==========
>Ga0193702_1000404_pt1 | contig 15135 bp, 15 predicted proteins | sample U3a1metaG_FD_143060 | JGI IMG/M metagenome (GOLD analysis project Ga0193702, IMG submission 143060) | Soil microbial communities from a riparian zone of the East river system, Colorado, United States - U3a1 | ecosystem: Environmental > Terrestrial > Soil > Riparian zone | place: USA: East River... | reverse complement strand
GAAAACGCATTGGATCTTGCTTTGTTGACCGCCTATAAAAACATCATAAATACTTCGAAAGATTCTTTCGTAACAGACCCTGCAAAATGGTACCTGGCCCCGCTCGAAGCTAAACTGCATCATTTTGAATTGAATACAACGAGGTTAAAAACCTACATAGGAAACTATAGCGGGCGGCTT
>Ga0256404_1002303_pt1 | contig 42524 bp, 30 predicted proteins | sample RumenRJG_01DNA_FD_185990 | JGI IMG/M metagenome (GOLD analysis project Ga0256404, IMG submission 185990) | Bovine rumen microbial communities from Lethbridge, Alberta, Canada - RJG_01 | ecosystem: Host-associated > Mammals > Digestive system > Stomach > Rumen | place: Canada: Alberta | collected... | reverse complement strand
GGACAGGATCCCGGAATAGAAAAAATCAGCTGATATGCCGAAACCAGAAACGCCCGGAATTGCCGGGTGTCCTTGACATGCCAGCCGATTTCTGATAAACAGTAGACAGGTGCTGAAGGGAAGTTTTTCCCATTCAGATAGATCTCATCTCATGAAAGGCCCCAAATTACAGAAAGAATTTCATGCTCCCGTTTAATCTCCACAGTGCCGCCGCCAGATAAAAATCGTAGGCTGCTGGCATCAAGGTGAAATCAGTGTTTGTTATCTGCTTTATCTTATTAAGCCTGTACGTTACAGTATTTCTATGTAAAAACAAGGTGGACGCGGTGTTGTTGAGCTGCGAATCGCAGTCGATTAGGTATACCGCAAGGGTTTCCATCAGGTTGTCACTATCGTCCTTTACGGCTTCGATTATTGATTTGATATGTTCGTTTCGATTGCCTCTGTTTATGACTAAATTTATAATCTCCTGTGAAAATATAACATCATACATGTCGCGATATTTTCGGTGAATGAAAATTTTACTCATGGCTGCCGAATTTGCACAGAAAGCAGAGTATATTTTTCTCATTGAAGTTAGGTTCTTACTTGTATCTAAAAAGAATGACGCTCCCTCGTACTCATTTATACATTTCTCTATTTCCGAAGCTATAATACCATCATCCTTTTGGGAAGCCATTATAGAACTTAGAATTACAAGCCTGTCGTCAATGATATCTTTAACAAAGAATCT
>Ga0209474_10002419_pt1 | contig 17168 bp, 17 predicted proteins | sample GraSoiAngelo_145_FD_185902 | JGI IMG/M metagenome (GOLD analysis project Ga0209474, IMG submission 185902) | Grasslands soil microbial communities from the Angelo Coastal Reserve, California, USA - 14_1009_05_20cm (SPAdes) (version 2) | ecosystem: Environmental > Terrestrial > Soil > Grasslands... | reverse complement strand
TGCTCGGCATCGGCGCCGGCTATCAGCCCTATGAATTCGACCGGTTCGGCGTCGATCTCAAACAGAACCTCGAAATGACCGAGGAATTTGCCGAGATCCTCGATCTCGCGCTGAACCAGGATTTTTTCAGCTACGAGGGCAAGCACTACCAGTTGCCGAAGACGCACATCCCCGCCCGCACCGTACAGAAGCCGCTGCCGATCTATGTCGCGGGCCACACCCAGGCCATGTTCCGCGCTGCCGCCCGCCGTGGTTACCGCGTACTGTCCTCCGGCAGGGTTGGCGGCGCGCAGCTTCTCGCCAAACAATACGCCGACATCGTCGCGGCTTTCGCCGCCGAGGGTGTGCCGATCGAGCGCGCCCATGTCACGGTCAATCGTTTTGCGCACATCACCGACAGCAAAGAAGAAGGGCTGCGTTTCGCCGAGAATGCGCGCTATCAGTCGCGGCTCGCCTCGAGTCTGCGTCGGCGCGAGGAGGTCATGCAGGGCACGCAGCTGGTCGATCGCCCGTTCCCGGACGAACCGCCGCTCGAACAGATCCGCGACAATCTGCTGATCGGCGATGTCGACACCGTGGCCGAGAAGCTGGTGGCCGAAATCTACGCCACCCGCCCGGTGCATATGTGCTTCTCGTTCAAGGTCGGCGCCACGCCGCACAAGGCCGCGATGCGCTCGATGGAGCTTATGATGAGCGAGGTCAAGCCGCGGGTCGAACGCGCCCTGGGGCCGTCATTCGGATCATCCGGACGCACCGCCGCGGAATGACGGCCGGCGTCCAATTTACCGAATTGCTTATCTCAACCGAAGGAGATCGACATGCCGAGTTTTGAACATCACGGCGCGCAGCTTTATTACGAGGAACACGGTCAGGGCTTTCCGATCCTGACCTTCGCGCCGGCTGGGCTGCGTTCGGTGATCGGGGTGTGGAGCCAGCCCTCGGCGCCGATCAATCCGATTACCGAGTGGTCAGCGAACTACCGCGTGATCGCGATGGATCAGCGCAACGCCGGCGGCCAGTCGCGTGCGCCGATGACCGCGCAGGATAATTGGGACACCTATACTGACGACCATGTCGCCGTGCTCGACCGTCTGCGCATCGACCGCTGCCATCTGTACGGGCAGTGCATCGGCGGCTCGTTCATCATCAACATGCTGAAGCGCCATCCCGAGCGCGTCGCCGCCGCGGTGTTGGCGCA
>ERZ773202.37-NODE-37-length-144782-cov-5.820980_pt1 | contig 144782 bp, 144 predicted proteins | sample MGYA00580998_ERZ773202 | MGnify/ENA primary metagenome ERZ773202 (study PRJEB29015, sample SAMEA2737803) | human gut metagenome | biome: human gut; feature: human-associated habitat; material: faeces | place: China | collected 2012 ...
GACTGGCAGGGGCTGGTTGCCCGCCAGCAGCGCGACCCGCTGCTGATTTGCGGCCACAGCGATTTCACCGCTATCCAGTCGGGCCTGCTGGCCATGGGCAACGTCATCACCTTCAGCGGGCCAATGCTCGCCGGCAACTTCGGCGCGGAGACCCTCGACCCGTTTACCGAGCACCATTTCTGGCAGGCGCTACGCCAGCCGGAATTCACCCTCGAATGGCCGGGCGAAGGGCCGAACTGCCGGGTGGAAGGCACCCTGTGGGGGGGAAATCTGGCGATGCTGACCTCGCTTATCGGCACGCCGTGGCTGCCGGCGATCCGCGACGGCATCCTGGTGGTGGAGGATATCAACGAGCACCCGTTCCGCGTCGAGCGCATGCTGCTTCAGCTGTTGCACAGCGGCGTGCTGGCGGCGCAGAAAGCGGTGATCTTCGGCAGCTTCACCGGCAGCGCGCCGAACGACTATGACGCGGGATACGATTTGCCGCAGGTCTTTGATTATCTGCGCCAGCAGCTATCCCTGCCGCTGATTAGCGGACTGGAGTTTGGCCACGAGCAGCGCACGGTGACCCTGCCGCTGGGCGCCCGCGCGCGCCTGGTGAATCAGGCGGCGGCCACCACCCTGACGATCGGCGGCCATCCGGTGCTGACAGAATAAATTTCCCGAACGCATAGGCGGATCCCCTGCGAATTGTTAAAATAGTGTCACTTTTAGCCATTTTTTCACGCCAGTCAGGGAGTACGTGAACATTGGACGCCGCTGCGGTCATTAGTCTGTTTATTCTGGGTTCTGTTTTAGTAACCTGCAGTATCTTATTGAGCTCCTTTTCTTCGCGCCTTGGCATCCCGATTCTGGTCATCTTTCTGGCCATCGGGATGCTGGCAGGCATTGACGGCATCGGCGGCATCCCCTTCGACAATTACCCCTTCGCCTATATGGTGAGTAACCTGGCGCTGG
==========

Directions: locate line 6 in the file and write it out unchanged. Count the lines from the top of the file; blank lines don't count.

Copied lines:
TGCTCGGCATCGGCGCCGGCTATCAGCCCTATGAATTCGACCGGTTCGGCGTCGATCTCAAACAGAACCTCGAAATGACCGAGGAATTTGCCGAGATCCTCGATCTCGCGCTGAACCAGGATTTTTTCAGCTACGAGGGCAAGCACTACCAGTTGCCGAAGACGCACATCCCCGCCCGCACCGTACAGAAGCCGCTGCCGATCTATGTCGCGGGCCACACCCAGGCCATGTTCCGCGCTGCCGCCCGCCGTGGTTACCGCGTACTGTCCTCCGGCAGGGTTGGCGGCGCGCAGCTTCTCGCCAAACAATACGCCGACATCGTCGCGGCTTTCGCCGCCGAGGGTGTGCCGATCGAGCGCGCCCATGTCACGGTCAATCGTTTTGCGCACATCACCGACAGCAAAGAAGAAGGGCTGCGTTTCGCCGAGAATGCGCGCTATCAGTCGCGGCTCGCCTCGAGTCTGCGTCGGCGCGAGGAGGTCATGCAGGGCACGCAGCTGGTCGATCGCCCGTTCCCGGACGAACCGCCGCTCGAACAGATCCGCGACAATCTGCTGATCGGCGATGTCGACACCGTGGCCGAGAAGCTGGTGGCCGAAATCTACGCCACCCGCCCGGTGCATATGTGCTTCTCGTTCAAGGTCGGCGCCACGCCGCACAAGGCCGCGATGCGCTCGATGGAGCTTATGATGAGCGAGGTCAAGCCGCGGGTCGAACGCGCCCTGGGGCCGTCATTCGGATCATCCGGACGCACCGCCGCGGAATGACGGCCGGCGTCCAATTTACCGAATTGCTTATCTCAACCGAAGGAGATCGACATGCCGAGTTTTGAACATCACGGCGCGCAGCTTTATTACGAGGAACACGGTCAGGGCTTTCCGATCCTGACCTTCGCGCCGGCTGGGCTGCGTTCGGTGATCGGGGTGTGGAGCCAGCCCTCGGCGCCGATCAATCCGATTACCGAGTGGTCAGCGAACTACCGCGTGATCGCGATGGATCAGCGCAACGCCGGCGGCCAGTCGCGTGCGCCGATGACCGCGCAGGATAATTGGGACACCTATACTGACGACCATGTCGCCGTGCTCGACCGTCTGCGCATCGACCGCTGCCATCTGTACGGGCAGTGCATCGGCGGCTCGTTCATCATCAACATGCTGAAGCGCCATCCCGAGCGCGTCGCCGCCGCGGTGTTGGCGCA